It is not the strongest of the species that survives, nor the most intelligent, but the one most responsive to change. (Charles Darwin)
Mathematical research is by its nature unpredictable – if we knew in advance what the answer would be and how to do it, it wouldn’t be research! You should therefore be prepared for research to lead you in unexpected directions, and it may end up that you may find a new problem or area of mathematics more interesting than the one you were initially working in. (See also “Don’t be afraid to learn things outside your field” and “Learn the power of other mathematician’s tools“.)
Thus, while it is certainly worthwhile to have long-term goals, they should not be set in stone, and should be updated when new developments occur. One corollary to this is that one should not base a career decision (such as what university to study at or work in) purely based on a single faculty member, since it may turn out that this faculty member may move, or that your interests change, while you are there. (See also “Don’t base career decisions on glamour or fame“.)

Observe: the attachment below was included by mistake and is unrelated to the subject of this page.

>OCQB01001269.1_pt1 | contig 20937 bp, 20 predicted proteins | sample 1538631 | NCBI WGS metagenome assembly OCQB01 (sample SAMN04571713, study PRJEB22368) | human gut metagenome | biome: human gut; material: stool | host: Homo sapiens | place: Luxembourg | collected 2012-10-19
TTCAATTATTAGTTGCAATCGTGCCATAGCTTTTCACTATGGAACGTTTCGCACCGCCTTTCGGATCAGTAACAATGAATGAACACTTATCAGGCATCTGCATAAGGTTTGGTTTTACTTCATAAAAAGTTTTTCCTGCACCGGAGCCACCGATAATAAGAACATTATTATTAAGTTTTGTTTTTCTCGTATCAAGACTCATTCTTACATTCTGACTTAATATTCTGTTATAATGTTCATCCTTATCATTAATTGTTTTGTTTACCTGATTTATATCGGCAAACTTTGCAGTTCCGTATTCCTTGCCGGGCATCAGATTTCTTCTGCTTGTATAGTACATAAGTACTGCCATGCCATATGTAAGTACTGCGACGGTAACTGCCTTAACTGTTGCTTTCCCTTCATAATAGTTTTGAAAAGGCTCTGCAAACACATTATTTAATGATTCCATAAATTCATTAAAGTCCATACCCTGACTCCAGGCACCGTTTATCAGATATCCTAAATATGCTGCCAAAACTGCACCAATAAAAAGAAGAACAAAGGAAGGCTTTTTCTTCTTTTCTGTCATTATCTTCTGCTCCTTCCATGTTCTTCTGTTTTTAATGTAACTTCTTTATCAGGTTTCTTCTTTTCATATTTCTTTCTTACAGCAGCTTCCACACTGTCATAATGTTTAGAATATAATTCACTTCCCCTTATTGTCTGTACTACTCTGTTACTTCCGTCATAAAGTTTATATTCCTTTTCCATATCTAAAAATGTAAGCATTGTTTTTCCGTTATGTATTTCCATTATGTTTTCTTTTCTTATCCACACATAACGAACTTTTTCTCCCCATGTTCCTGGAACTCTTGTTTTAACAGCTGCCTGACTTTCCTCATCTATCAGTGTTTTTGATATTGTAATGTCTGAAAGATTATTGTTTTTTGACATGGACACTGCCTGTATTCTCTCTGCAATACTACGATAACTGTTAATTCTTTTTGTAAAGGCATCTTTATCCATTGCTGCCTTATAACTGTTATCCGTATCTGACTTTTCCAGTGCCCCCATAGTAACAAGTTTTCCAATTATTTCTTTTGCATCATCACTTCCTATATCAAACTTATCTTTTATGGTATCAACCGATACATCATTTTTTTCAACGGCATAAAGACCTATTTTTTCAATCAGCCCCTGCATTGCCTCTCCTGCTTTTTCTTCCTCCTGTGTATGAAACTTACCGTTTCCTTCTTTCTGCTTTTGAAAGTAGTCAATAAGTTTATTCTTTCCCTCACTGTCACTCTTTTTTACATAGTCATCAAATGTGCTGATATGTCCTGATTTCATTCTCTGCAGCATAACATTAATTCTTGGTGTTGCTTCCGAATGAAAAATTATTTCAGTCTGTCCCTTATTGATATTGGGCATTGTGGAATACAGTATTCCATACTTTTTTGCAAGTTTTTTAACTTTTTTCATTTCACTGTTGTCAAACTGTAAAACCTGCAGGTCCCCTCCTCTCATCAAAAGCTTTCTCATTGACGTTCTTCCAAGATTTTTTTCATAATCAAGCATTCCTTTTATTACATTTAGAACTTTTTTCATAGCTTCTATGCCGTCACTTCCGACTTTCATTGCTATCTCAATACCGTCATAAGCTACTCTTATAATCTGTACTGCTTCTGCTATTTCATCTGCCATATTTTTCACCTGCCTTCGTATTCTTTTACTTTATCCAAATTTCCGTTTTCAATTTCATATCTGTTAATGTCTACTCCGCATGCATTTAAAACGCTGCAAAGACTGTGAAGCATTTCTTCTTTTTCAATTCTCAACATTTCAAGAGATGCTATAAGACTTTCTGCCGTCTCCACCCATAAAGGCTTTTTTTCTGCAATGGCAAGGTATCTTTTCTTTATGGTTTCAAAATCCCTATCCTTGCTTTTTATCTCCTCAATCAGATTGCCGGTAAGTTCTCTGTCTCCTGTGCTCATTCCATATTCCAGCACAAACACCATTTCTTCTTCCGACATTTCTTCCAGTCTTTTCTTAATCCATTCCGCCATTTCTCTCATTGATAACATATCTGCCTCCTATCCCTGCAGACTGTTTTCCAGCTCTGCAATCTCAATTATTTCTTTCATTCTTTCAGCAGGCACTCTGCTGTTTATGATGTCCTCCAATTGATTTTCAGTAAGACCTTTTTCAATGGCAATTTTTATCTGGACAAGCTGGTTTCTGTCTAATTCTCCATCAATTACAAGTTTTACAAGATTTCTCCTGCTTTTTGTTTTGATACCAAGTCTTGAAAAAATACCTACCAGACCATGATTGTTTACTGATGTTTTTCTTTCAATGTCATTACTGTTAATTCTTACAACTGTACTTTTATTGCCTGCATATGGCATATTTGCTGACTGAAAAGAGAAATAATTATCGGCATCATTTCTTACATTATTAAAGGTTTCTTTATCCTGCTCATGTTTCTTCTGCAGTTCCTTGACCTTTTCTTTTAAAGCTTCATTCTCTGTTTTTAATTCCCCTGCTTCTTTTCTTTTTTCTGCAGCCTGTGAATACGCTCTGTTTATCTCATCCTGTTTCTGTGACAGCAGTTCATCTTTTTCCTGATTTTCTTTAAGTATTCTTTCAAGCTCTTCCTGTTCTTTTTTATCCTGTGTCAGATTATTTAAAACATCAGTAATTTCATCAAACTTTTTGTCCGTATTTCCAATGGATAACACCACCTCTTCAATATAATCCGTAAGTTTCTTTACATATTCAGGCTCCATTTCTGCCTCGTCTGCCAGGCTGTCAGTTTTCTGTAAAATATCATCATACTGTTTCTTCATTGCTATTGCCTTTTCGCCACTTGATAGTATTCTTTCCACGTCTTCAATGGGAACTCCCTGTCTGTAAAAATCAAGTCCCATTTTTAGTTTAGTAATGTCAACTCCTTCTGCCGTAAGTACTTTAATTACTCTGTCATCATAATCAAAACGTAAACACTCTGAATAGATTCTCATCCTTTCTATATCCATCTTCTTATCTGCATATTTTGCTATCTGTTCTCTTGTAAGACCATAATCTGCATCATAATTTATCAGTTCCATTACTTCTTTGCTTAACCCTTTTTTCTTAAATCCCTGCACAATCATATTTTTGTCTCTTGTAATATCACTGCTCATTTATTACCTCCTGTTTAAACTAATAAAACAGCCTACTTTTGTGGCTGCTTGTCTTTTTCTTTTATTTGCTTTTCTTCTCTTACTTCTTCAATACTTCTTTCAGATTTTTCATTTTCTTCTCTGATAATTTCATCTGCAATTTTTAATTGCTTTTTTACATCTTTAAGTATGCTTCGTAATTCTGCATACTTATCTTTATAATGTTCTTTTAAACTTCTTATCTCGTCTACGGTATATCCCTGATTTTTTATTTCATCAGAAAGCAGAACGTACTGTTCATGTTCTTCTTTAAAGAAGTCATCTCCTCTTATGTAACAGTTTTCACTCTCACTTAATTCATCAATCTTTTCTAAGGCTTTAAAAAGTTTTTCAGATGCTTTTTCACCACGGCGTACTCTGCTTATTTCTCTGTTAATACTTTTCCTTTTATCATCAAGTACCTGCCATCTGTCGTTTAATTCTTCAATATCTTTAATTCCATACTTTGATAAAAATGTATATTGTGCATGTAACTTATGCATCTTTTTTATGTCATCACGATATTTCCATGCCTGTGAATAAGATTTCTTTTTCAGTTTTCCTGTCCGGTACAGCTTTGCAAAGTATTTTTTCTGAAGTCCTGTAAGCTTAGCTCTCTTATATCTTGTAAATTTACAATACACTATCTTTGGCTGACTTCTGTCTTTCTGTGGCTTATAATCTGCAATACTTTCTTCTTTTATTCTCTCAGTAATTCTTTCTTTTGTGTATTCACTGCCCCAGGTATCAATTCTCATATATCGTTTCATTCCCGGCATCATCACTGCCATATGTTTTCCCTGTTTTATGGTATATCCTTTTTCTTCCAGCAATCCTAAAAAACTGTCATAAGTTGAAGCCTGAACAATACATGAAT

Another corollary is that it is generally not a good idea to announce that you are working on a well-known problem before you have a feasible plan for solving it, as this can make it harder to gracefully abandon the problem and refocus your attention in more productive directions in the event that the problem is more difficult than anticipated. (See also “Don’t prematurely obsess on a single big problem or big theory“.)
This is also important in grant proposals; saying things like “I would like to solve <Famous Problem X>” or “I want to develop or use <Famous Theory Y>” does not impress grant reviewers unless there is a coherent plan (e.g. some easier unsolved problems to use as milestones) as well as a proven track record of progress.